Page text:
Next month a new Star Wars movie comes out, which just seems insane, but here we are. Solo: A Star Wars Story will show us what our favorite spice smuggler was up to before the events of the first Star Wars movie and detail things like the Kessel Run and how Han won the Millennium Falcon from Lando Calrissian. This is all fine and dandy, but what I really hope to find out is … why is it that Han Solo is so bad with money?
Look, we don’t know a lot about Han Solo’s life before he met Luke Skywalker and Ben Kenobi on Tatooine. (I guess this all changes in May.) But there are enough clues spread throughout Star Wars and The Empire Strikes Back to let us know that Han Solo is really bad with money and a lot of his troubles seem self-inflicted.
Okay, let’s dig in: So, when the events of the first Star Wars start, Han is already in debt. This one probably isn’t his fault. Greedo confronts Han at the Mos Eisley Cantina demanding the money that Han owes Jabba the Hutt. Instead, Han kills Greedo (this is what happened; there is no controversy surrounding this), but during their conversation, we learn Han was smuggling “something” and had to ditch it before the Empire inspected his ship. Whatever that something was, it was owned by Jabba the Hutt and now Jabba wants compensation.
In a scene that wasn’t in the original theatrical release but is now in the official version, Han and Jabba have a confrontation – and they seem to be on pretty good terms! Jabba doesn’t even seem to care that Han killed Greedo. Han made it clear he’d pay Jabba soon because he was about to make some money and Jabba accepted this explanation. What a weird scene! It’s probably the least stressful, most openly pleasant scene between someone who owes money and a crime boss in cinematic history. Jabba seems pretty reasonable!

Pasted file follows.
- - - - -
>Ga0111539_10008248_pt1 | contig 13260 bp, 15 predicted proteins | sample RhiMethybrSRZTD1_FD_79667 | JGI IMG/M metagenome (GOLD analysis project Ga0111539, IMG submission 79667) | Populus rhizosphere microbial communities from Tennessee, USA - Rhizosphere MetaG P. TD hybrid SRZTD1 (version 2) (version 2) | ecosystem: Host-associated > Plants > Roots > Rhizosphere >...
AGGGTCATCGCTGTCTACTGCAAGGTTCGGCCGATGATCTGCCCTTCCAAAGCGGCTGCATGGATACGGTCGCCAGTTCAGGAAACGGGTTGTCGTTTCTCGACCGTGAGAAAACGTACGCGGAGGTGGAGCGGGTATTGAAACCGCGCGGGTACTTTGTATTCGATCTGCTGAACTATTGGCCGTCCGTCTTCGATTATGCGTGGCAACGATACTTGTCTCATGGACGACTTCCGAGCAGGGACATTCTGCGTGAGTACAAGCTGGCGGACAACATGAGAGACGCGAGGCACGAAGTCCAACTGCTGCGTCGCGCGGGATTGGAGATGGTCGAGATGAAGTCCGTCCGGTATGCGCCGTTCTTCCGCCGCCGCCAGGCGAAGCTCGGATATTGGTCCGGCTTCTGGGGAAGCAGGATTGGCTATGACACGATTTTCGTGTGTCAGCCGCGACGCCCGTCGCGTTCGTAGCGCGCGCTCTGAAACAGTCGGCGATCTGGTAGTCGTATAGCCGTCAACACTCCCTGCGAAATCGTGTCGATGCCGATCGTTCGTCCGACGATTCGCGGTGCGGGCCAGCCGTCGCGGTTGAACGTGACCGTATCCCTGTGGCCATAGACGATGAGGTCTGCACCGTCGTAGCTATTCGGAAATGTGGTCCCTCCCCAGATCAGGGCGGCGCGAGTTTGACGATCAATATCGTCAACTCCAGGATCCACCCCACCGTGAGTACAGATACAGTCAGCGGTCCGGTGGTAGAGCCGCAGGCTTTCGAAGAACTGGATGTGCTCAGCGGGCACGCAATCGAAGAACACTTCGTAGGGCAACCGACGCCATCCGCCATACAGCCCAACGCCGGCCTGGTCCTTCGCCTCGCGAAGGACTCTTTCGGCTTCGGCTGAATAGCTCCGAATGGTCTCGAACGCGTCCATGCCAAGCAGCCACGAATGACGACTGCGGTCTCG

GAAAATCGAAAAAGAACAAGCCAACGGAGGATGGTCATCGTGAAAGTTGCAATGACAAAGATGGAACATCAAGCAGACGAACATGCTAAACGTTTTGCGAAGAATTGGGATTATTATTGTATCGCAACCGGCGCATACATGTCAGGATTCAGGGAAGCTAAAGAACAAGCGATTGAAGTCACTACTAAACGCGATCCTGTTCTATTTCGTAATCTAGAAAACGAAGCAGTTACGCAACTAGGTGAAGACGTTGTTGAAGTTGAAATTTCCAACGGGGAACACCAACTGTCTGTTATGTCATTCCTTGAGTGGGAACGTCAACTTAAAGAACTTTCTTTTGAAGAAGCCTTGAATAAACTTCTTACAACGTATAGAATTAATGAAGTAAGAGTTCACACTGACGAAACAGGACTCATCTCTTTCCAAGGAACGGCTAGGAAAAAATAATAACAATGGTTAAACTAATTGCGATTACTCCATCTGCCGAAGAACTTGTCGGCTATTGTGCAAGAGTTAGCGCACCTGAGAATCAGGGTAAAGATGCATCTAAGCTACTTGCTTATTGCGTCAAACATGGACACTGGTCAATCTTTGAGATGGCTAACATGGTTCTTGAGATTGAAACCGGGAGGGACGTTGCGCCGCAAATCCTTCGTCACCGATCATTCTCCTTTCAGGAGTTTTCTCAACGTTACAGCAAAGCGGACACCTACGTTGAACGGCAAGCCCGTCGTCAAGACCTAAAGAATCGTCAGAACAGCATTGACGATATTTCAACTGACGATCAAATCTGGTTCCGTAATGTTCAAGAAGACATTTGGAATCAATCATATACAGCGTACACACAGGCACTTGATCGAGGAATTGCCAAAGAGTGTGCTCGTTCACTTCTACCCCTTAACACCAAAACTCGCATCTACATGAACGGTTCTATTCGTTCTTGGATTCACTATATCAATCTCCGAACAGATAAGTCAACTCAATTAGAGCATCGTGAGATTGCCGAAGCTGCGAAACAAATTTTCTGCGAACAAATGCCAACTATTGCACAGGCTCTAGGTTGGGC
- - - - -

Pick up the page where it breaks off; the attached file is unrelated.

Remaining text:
So we know Han negotiated 17,000 credits from Luke and Ben for transport to Alderaan. (Well, “negotiated,” because Han only asked for 10,000 and Ben upped the offer in return for not having to pay it all now.) We also know there was even more reward offered for rescuing Leia from the Death Star. It’s not entirely clear that Han received more than 17,000, but it’s certainly implied. Leia even sarcastically tells him that if money is all he wants, that’s what he will get. So it seems safe to say Han got a lot of money by the time he reached the Rebel base on Yavin 4.
(As an aside, I’d love to watch an A Star Wars Story movie about the TIE Fighter pilots who battled the Millennium Falcon as it was fleeing the Death Star. What were they told their plan was? Remember, Vader and Tarkin wanted the Falcon to escape so it could be tracked to the secret Rebel base. What were these pilots told to do? “Okay. So we have a really important mission for you. We need to you go after that ship, but you need to die in the process. But make it look good! Alright, the Empire is counting on you. Good luck!”)